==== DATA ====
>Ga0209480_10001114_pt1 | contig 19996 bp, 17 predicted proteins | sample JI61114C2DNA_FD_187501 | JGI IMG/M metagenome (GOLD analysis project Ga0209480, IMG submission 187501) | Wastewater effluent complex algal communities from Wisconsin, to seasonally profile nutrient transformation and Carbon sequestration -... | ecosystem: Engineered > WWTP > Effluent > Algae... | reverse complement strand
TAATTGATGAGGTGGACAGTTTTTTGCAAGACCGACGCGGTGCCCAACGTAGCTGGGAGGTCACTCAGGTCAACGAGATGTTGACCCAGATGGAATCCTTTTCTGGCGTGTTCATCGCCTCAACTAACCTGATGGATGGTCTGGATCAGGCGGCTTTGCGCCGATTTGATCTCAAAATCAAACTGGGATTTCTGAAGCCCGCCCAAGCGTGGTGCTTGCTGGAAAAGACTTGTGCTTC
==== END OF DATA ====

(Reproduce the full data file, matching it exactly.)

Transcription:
>Ga0209480_10001114_pt1 | contig 19996 bp, 17 predicted proteins | sample JI61114C2DNA_FD_187501 | JGI IMG/M metagenome (GOLD analysis project Ga0209480, IMG submission 187501) | Wastewater effluent complex algal communities from Wisconsin, to seasonally profile nutrient transformation and Carbon sequestration -... | ecosystem: Engineered > WWTP > Effluent > Algae... | reverse complement strand
TAATTGATGAGGTGGACAGTTTTTTGCAAGACCGACGCGGTGCCCAACGTAGCTGGGAGGTCACTCAGGTCAACGAGATGTTGACCCAGATGGAATCCTTTTCTGGCGTGTTCATCGCCTCAACTAACCTGATGGATGGTCTGGATCAGGCGGCTTTGCGCCGATTTGATCTCAAAATCAAACTGGGATTTCTGAAGCCCGCCCAAGCGTGGTGCTTGCTGGAAAAGACTTGTGCTTC